Aussie & Kiwi Post RBA, Ahead Of RBNZ

The minutes of the RBA meeting showed that the committee believes the cash rate is currently lower than in many economies, while the data showed a higher than expected breadth and persistence of inflation. They supported continued rate hikes in the coming months (25 bps or 50 bps may be considered, with medium-term inflation expectations holding up well.) On peak interest rates, the Committee noted that this would depend on household income and expenditure outflows, employment and price movements.

Chart 1: Japanese manufacturing and services PMI. source: Trading Economics

On the other hand, the Asia Pacific trading session saw a mixed performance from Japan’s PMI data for February. In manufacturing, the data was pressured below the waning line for the fourth consecutive month and posted the largest decline since August 2020 at 47.4 vs. 48.9. The report showed that weak global demand led to a further decline in buying activity and that foreign sales were contracting at a faster pace, leading to the largest decline in both output and new orders since July 2020. In the services sector, the figure was recorded at 53.6, the highest since June last year. This was mainly due to a faster rate of growth in new orders and a modest increase in new business from abroad. Overall, the performance of the manufacturing and services PMIs offset each other, with the final Japanese composite PMI remaining unchanged at 50.7 in February.

Figure 2: Japanese inflation rate. Source: Trading Economics

Japanese inflation remains high. In December 2022, inflation in Japan rose to 4% year-on-year, the highest level since January 1991. A weaker Yen and higher imported raw material prices have contributed to the price spike. Not only that, but core inflation also recorded a 4% annual increase, the biggest rise since December 1981. BOJ Governor Haruhiko Kuroda said later that wages would rise in line with rising labour demand and inflation, but “believe inflation will slow down in the middle of fiscal 2023“.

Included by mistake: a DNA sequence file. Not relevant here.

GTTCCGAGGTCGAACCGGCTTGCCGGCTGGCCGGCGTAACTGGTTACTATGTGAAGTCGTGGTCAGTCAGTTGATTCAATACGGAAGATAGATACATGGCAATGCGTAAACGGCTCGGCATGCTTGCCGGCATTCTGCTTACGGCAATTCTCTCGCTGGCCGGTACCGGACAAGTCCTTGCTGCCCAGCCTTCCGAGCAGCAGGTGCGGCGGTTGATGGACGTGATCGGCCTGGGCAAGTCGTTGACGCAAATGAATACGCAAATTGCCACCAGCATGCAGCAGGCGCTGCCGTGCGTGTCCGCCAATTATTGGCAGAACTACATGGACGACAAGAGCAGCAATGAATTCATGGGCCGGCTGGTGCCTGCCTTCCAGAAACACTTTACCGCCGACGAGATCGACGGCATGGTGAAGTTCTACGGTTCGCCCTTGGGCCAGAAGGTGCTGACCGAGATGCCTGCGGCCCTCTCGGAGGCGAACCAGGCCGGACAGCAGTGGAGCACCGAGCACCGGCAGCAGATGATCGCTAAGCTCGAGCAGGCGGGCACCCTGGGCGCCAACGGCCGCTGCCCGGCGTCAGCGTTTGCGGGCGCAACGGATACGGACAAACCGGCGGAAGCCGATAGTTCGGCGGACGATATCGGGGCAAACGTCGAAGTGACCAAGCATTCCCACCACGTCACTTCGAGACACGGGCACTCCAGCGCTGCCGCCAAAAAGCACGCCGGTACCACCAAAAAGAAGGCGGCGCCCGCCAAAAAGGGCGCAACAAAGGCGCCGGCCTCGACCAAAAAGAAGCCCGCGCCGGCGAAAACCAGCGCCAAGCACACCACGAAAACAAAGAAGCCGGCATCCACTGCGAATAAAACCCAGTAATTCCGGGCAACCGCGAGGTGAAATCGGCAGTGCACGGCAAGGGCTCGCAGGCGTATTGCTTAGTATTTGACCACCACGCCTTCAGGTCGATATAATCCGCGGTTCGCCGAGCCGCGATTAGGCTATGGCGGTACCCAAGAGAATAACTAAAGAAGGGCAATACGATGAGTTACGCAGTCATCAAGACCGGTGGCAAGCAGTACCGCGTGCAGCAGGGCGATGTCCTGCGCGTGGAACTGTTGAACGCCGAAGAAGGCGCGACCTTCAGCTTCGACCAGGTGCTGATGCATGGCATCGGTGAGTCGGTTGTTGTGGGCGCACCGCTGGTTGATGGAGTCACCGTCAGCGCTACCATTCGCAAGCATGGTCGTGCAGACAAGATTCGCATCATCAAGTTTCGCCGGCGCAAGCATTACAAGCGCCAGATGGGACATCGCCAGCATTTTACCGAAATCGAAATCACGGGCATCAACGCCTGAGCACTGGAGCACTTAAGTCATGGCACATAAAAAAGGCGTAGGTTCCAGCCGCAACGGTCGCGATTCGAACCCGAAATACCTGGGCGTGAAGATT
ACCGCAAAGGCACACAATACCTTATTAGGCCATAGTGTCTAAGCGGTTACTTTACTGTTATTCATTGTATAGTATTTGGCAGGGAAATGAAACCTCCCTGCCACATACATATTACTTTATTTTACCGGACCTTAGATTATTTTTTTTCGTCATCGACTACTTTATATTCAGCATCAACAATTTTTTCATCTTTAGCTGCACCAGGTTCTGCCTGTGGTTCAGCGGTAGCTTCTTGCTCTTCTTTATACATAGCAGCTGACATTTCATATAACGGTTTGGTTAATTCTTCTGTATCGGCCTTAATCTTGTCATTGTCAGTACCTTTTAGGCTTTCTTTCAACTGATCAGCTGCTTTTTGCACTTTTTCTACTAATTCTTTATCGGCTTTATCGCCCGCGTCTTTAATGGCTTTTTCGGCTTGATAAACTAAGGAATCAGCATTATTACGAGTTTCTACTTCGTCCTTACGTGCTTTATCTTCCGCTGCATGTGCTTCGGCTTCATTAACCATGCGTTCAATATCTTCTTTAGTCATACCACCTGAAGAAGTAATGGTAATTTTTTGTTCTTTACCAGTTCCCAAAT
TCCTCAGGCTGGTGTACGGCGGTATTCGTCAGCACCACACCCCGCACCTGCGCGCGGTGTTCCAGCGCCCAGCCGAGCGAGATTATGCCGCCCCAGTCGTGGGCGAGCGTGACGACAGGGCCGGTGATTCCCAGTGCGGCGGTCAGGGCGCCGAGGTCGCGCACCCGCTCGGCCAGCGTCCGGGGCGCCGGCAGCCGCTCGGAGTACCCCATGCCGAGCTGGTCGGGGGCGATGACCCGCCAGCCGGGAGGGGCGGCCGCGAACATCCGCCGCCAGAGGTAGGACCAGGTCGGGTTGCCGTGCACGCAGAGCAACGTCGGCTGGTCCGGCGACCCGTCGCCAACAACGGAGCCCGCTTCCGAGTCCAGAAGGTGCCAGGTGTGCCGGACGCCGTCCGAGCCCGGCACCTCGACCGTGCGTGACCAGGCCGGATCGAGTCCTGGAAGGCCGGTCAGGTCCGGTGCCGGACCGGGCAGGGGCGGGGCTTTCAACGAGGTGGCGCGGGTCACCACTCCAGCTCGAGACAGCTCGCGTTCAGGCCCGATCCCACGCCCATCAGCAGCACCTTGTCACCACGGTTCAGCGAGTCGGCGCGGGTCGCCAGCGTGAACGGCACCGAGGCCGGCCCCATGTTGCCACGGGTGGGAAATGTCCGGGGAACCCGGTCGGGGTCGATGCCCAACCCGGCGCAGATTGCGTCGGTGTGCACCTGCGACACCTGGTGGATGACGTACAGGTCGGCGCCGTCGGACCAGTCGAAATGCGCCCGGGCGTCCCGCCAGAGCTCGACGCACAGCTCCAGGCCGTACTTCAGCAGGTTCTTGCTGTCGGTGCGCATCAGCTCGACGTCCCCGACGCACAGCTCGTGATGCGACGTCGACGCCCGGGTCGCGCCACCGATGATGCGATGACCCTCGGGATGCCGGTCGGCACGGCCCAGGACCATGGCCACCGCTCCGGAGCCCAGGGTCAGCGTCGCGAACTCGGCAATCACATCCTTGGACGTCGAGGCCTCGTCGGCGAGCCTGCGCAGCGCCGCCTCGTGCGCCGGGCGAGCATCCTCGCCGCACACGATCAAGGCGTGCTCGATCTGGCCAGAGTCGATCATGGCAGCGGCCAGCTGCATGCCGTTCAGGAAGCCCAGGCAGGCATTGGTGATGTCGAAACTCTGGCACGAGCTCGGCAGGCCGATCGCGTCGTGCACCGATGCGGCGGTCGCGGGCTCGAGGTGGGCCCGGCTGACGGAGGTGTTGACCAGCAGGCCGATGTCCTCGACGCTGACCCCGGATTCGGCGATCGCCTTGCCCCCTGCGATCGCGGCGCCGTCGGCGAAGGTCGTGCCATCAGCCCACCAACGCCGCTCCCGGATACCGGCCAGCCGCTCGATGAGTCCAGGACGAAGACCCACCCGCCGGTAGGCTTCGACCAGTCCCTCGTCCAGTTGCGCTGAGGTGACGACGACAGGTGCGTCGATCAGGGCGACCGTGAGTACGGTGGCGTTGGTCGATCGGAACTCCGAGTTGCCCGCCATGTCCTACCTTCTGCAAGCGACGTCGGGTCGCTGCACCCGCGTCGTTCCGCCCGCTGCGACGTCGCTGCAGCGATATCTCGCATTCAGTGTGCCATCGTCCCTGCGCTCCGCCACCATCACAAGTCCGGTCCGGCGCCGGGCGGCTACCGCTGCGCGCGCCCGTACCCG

Haruhiko Kuroda will attend his last monetary policy meeting in office next month. He will be succeeded by Kazuo Ueta, an academic and former member of the Bank of Japan’s policy committee. This figure is “an unknown quantity” to many, but according to Professor Shibu Takahashi, who has worked with him, Kazuo Ueta cannot be classified as a Hawk or a Dove. He is a “pragmatic problem solver“. Kuroda’s decision on yield curve control (YCC) at the last meeting will be a key one. If he chooses not to act, then Kazuo Ueta could face “massive bond sell-off” pressure after taking office.

The next key event meanwhile for the Asia region is the RBNZ policy announcement tonight. The RBNZ last announced an interest rate decision around three months ago, when they raised rates by 75bp to bring rates to 4.25%. 400bp has been added to the tightening cycle, with November’s 75bp hike being the cycle’s most extreme increase. The decision is now between adding an additional 75bp to raise rates to 5% or sticking with 50bp to bring rates to 4.75%.

Not only has inflation fallen short of the RBNZ’s own expectations, but measures of corporate confidence have also fallen to an all-time low, and their business PSI has barely expanded, suggesting that the economy should have slowed. The inflation forecast over the next two years fell from 3.6% to 3.3%, but the forecast for next year is still historically high at 5.1%.

Overall, a 50bp increase is the most likely scenario, but a 75bp increase is also a possibility. Therefore, the focus is on how hawkish or not the RBNZ’s statements are perceived to be and whether or not they signal that the tightening cycle is coming to an end.

Technical Analysis: NZDUSD & AUDJPY


NZDUSD, D1 – This currency pair has slipped below the 200-day EMA slope to test 0.6190 support. A break of this price level would show that the 0.5510 rebound has ended at 0.6537 (50% FR of 0.74630.5510 drawdown) and instead, the decline from the 0.7463 peak will resume back towards lower price levels.  As long as the 0.6190 support remains intact, the upside movement could test 0.6389 and the 0.6537 interim high.

Overall, the price bias is still neutral despite the RSI mark at 39 and MACD is still in the selling zone. So certainly, the RBNZ event will be the next trend parameter.


The daily chart shows the AUDJPY rebounding from a 9-month low on 20 December last year, then rising and in an uptrend channel area. The pair is currently testing the key FR50.0% resistance at 92.70. A successful break would mean a continuation of the upside pattern for AUDJPY with the next resistance at 94 (FR 61.8%) and 96 (FR 78.6%), which intersects the top line of the uptrend channel. If pressured, it could fall back and test the 100-day SMA, then 91.40 (FR 38.2%; bottom line of the rising channel) and 89.70 (FR 23.6%).

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Larince Zhang and Ady Phangestu

Market Analyst – HF Educational Offices

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